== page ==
Monday, June 8, 2015


In the 1976 Montreal Olympics Bruce Jenner won the gold medal in the decathlon.

The decathlon is an event where athletes compete in ten separate field and track events and their performances are collated to determine the winner.

Needless to say, due to the degree of difficulty of the event the unofficial title “World’s greatest athlete” bestows a certain virility upon its holder.

Fast forward to the present day.

Last week Bruce Jenner came out as Caitlyn Jenner on the cover of the Vanity Fair magazine. On the surface of it his transition to woman – with cleavage and curves in the all the right places, has been complete for the 65 year old.

It’s safe to say that the larger majority of people regardless of their open mindedness are bewildered first, by Jenner’s need to make the change so late in his life and secondly, at why he would need to make such a public spectacle of a decision that is a private one, which at worst would deeply impact his relatives and friends.

For the people grappling with transgender issues Jenner’s coming out is a godsend for them. With this single stroke he has brought transgender issues into the wider arena from the dark musty corner that it has lurked since the beginning of humankind.

For minority groups of any form or shape, a global recognition of their issues is a first step to wider acceptance.

However the furore that followed Jenner this week is our latest indicator about how technology and communication is changing the world.

As an indicator of technological advancement the computing power in the average smart phone today is more than was used aboard the Apollo 11 space mission in 1969. This has far reaching implications for what man can now do – with computers which are now in everything from our gas ovens to our cars.

In fact computer processing power has so advanced that artificial intelligence – the ability to mirror the human brain’s capacity, is becoming a reality everyday.

Similar magnitudes of advancement have been made in the life and physical sciences.

Sexual reassignment operations have been in existence since 1931 to the point that the procedure is covered by some insurance companies in the west.

One may argue for against it on ethical or moral grounds but you can rest assured it’s not going anywhere, if anything the technology is being enhanced with every operation done.

Jenner would have struggled to get a quality surgeon a decade ago, live alone afford the procedure.
Essentially man is becoming more and more able to manipulate his environment for his benefit. The course of innovation cannot be charted accurately ahead of the fact, many discoveries are serendipitous, happening by good luck. The limits are limitless.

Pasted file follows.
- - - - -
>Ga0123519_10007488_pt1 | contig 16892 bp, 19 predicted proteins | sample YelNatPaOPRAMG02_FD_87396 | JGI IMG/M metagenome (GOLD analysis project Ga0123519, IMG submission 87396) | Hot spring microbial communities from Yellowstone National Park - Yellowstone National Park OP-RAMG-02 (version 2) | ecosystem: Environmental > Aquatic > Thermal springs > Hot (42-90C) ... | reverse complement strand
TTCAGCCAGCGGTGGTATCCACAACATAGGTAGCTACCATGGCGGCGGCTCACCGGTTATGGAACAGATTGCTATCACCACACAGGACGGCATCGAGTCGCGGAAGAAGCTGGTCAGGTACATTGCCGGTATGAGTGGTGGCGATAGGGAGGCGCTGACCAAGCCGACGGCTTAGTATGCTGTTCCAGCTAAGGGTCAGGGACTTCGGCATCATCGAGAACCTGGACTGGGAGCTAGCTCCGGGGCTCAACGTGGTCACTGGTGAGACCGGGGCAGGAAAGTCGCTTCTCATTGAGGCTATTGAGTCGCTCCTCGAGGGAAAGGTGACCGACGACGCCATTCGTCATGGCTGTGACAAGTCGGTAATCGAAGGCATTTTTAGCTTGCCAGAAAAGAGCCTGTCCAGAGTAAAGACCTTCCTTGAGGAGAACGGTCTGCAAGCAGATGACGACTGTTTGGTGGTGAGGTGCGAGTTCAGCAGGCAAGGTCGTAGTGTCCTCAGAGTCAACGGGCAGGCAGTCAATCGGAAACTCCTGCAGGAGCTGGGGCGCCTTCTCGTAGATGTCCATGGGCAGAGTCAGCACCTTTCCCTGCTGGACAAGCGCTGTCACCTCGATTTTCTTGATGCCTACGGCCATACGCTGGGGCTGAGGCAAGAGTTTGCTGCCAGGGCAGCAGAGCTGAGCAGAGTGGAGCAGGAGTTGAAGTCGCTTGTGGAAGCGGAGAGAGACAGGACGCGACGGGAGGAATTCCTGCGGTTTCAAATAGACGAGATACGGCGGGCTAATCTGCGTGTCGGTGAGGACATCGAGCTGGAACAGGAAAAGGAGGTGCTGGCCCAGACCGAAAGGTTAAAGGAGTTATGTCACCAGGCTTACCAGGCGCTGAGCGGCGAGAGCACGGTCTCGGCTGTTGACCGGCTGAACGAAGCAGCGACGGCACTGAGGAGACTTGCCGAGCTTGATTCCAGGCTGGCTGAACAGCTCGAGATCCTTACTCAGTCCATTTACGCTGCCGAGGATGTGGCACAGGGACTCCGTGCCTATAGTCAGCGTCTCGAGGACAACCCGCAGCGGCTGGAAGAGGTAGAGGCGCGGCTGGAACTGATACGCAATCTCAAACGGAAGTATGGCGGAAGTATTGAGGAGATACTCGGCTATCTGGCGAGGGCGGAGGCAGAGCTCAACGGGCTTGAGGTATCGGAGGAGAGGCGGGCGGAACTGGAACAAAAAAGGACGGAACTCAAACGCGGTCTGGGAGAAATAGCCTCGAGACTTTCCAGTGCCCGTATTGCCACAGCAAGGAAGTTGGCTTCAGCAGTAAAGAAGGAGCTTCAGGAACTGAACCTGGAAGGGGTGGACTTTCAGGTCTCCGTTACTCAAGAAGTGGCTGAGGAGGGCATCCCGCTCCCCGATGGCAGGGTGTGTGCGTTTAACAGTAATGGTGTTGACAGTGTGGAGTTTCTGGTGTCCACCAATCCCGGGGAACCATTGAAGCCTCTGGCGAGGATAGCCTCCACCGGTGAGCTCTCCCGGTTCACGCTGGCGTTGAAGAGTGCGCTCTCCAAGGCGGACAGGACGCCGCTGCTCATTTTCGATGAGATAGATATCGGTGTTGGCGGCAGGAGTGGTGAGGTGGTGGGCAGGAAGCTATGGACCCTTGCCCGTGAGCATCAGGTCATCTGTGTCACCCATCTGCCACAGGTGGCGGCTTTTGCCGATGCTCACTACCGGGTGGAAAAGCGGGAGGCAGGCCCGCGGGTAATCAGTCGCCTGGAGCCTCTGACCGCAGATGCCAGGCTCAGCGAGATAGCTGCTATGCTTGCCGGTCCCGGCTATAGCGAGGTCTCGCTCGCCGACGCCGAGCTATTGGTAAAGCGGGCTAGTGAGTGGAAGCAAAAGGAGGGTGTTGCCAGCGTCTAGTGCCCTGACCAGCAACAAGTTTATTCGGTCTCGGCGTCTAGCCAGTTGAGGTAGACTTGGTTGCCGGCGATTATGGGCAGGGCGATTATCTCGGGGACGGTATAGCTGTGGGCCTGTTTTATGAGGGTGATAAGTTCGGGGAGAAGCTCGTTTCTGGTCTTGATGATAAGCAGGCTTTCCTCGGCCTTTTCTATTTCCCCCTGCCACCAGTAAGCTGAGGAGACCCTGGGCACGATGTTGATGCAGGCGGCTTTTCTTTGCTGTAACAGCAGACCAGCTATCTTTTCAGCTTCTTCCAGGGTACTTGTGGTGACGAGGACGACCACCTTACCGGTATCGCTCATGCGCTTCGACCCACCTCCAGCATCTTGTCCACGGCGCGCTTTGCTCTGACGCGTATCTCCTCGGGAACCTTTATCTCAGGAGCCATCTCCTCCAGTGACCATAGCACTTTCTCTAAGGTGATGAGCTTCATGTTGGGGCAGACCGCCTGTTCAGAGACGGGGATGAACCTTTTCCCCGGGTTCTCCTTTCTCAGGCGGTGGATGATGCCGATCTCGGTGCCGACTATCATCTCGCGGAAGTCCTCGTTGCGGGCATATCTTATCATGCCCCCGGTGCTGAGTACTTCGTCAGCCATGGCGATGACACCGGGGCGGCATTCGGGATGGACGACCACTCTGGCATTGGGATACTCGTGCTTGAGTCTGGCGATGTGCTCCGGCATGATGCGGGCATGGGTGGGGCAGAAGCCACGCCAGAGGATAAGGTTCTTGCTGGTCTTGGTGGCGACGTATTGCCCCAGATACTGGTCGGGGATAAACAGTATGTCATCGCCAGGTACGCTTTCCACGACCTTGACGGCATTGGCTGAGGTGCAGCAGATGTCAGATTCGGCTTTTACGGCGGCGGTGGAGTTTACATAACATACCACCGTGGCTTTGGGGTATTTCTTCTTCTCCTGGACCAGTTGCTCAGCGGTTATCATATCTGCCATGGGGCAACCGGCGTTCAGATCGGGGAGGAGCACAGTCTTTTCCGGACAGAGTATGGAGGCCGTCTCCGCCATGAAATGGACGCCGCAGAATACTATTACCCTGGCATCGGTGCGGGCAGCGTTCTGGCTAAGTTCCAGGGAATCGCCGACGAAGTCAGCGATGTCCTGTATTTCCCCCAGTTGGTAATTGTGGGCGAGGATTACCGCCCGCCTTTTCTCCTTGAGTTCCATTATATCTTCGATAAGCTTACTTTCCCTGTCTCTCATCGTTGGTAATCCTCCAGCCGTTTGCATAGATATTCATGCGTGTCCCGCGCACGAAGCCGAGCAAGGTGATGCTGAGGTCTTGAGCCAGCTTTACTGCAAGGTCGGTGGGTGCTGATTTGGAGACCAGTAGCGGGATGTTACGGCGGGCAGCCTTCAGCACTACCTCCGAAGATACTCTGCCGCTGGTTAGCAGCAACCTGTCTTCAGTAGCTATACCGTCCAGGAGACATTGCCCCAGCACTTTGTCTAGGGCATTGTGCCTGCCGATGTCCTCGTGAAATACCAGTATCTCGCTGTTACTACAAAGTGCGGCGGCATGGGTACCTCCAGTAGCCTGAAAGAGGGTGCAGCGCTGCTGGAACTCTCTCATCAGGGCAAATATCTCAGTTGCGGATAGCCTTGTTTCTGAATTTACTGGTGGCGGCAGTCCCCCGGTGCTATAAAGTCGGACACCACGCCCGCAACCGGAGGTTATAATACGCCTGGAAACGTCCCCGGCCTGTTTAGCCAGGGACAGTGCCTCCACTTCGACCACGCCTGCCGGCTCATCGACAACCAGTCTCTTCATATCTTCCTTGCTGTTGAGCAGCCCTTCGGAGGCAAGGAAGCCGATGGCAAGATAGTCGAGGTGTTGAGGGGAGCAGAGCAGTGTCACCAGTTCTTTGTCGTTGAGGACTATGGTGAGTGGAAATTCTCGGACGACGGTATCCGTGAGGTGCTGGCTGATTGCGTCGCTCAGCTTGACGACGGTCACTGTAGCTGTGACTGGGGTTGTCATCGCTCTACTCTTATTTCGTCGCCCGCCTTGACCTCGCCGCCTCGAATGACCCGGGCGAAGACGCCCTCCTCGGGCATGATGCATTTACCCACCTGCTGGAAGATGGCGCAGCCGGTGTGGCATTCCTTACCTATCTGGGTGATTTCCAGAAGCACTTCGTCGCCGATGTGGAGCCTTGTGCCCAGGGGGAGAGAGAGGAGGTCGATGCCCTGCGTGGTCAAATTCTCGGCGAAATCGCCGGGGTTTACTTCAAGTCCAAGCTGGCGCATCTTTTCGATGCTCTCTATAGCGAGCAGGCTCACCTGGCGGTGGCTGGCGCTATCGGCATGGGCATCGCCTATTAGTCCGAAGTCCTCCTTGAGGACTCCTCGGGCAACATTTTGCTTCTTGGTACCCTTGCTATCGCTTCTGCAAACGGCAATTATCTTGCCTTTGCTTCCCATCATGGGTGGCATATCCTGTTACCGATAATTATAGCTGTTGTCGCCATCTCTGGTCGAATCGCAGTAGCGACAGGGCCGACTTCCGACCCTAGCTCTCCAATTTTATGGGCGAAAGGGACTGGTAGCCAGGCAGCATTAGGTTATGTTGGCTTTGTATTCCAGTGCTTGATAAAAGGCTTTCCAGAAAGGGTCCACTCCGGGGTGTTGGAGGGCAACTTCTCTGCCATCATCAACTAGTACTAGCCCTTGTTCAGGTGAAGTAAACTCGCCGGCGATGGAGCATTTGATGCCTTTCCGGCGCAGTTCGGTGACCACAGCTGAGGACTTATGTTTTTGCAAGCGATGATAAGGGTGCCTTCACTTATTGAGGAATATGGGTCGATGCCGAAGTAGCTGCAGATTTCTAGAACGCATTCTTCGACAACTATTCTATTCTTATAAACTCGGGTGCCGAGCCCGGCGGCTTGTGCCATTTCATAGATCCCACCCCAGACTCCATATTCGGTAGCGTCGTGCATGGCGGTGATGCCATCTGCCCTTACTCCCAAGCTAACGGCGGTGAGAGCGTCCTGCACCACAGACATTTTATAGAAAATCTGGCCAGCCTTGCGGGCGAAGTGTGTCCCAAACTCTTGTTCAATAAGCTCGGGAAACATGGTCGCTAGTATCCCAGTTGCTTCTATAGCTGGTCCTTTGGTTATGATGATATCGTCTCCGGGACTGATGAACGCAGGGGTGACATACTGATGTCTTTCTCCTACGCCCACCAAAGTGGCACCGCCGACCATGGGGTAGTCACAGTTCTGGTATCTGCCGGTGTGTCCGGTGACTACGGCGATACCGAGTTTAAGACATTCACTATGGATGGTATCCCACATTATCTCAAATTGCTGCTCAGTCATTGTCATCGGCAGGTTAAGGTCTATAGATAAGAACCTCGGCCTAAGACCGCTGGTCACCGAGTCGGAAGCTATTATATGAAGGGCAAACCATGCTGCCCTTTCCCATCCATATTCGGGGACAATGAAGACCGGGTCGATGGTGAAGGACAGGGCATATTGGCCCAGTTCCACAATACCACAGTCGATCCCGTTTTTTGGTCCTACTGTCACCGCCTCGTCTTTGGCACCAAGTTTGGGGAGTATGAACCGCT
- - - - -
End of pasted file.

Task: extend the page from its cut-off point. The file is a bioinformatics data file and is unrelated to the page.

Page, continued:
"There is already talk of designer babies – babies born with the desired qualities such as beauty, intelligence, athletic prowess or whatever the parents want. With increasing miniaturisation already robots are being designed that can be injected into the blood stream, feeding back important information about the host's health status on a constant basis. Growing back amputated limbs. Resuscitating the dead in the future...

These developments may have the doomsayers wailing into their soup but it’s happening around us every minute, everyday.

Related to this are the developments in communication technologies. In 1976 Jenner may have been suffering his ambiguity alone – he even got married thrice, but now there are communities online with thousands of members.

And because of their common concerns some of these communities by leveraging the internet are able to project their voice much further than the majority. Technology is turning everything on its head giving minorities the influence of majorities.

So a person in Kisoro or Kabong or Aru with only an internet enabled phone can commune with others oceans away and not only take solace that he is not alone but that improving their situation or extracting themselves from hostile environments, is within the realm of possibility.

So when Aldous Huxley wrote Brave New World in 1932 describing a world where, among other things reproductive technology, would be changed beyond recognition, he probably didn’t stretch his imagination too far, one would think, reading the book today.

The point is the adventure of Bruce/Caitlyn Jenner is a part of a larger movement in step with and aided by technological advancement that has gathered an irreversible momentum. It will force us to rethink our previous belief, prejudices and accept things that were previously abhorrent to us...

We can resist progress or try and pick and choose the technologies we want and discard the ones we can’t but that will be increasingly difficult as the world gets more and more interconnected.

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